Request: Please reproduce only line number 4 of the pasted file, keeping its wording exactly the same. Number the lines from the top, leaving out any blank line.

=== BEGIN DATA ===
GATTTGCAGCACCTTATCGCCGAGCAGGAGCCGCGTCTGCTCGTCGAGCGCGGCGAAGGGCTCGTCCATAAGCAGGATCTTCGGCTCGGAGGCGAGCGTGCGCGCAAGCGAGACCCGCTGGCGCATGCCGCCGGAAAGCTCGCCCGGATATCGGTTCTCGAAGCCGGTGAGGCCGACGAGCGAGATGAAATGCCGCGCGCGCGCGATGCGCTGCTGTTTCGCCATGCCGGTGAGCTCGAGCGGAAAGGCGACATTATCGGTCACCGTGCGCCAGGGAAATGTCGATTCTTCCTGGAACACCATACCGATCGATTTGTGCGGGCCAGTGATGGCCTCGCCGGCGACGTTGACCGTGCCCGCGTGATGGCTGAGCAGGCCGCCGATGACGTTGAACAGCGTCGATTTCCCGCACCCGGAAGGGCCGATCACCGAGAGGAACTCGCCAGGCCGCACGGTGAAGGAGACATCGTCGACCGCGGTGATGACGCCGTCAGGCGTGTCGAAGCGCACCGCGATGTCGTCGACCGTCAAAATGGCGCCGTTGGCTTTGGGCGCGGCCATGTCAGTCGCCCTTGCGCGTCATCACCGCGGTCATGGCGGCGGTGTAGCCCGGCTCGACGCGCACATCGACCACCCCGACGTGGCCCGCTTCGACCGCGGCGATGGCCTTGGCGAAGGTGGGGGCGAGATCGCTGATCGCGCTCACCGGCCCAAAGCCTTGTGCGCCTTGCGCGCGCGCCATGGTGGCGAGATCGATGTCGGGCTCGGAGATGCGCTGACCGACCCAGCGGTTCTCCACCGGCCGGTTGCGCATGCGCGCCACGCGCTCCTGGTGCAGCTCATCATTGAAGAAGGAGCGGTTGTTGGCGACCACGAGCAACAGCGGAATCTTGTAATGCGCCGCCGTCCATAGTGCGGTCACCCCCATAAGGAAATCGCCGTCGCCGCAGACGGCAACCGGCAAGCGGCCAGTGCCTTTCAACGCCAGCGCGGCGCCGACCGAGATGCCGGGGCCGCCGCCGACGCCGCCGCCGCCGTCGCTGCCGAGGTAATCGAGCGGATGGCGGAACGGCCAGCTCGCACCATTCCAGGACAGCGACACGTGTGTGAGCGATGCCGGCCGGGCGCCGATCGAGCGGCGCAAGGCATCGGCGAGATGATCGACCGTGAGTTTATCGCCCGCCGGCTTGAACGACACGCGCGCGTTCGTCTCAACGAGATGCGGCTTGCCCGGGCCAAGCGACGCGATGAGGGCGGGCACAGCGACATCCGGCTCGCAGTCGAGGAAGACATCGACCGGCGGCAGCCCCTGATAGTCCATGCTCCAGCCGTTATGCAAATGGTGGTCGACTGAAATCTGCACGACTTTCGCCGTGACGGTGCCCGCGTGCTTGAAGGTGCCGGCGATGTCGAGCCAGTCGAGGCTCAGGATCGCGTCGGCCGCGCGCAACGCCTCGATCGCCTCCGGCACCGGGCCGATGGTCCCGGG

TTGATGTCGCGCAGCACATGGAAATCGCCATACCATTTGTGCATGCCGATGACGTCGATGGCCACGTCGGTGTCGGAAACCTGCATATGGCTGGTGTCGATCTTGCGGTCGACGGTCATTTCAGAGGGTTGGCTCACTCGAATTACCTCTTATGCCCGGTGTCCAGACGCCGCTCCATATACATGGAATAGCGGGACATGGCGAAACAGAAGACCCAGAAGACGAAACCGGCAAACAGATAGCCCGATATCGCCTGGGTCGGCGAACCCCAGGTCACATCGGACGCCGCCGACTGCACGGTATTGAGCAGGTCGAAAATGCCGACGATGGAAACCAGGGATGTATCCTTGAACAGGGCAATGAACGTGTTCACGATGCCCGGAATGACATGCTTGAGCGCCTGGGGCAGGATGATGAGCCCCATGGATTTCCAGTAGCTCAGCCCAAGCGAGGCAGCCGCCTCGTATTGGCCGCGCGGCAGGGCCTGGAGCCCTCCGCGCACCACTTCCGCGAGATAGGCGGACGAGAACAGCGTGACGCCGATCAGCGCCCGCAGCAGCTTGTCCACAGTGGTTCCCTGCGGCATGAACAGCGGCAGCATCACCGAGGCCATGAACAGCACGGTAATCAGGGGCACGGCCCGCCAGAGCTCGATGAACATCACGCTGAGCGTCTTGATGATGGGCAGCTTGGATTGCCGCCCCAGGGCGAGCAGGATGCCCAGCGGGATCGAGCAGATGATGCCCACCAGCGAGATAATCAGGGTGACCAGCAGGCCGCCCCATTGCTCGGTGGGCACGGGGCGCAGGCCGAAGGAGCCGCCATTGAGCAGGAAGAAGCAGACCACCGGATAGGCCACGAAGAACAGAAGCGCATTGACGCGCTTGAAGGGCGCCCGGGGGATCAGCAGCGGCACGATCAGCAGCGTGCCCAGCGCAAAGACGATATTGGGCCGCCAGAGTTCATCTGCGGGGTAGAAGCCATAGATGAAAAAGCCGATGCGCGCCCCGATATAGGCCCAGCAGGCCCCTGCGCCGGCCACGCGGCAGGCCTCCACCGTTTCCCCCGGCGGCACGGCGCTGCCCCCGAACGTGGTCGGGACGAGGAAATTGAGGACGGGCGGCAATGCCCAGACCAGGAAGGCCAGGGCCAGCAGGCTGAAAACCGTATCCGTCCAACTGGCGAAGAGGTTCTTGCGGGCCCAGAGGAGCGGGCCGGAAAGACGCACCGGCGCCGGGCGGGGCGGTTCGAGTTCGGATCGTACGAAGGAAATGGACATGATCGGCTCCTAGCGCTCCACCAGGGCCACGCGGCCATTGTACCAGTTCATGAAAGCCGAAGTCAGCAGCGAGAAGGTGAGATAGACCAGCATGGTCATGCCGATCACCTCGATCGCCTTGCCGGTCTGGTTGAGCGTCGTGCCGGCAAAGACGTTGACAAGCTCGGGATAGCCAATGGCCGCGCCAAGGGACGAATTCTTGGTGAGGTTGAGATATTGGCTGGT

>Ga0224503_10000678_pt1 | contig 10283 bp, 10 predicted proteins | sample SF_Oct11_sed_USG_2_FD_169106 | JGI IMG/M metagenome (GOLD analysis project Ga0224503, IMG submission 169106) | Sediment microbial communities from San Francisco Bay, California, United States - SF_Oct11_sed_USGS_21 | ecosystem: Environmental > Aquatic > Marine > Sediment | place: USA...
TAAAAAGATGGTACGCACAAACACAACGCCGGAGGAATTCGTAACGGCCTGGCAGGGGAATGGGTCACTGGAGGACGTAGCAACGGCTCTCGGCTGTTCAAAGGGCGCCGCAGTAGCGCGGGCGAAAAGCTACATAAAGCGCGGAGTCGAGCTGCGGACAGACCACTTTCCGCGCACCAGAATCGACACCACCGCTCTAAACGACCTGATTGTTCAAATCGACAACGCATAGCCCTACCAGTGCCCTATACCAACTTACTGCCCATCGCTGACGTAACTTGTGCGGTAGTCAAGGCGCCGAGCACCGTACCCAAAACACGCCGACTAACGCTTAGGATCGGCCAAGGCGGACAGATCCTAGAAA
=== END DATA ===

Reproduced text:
TAAAAAGATGGTACGCACAAACACAACGCCGGAGGAATTCGTAACGGCCTGGCAGGGGAATGGGTCACTGGAGGACGTAGCAACGGCTCTCGGCTGTTCAAAGGGCGCCGCAGTAGCGCGGGCGAAAAGCTACATAAAGCGCGGAGTCGAGCTGCGGACAGACCACTTTCCGCGCACCAGAATCGACACCACCGCTCTAAACGACCTGATTGTTCAAATCGACAACGCATAGCCCTACCAGTGCCCTATACCAACTTACTGCCCATCGCTGACGTAACTTGTGCGGTAGTCAAGGCGCCGAGCACCGTACCCAAAACACGCCGACTAACGCTTAGGATCGGCCAAGGCGGACAGATCCTAGAAA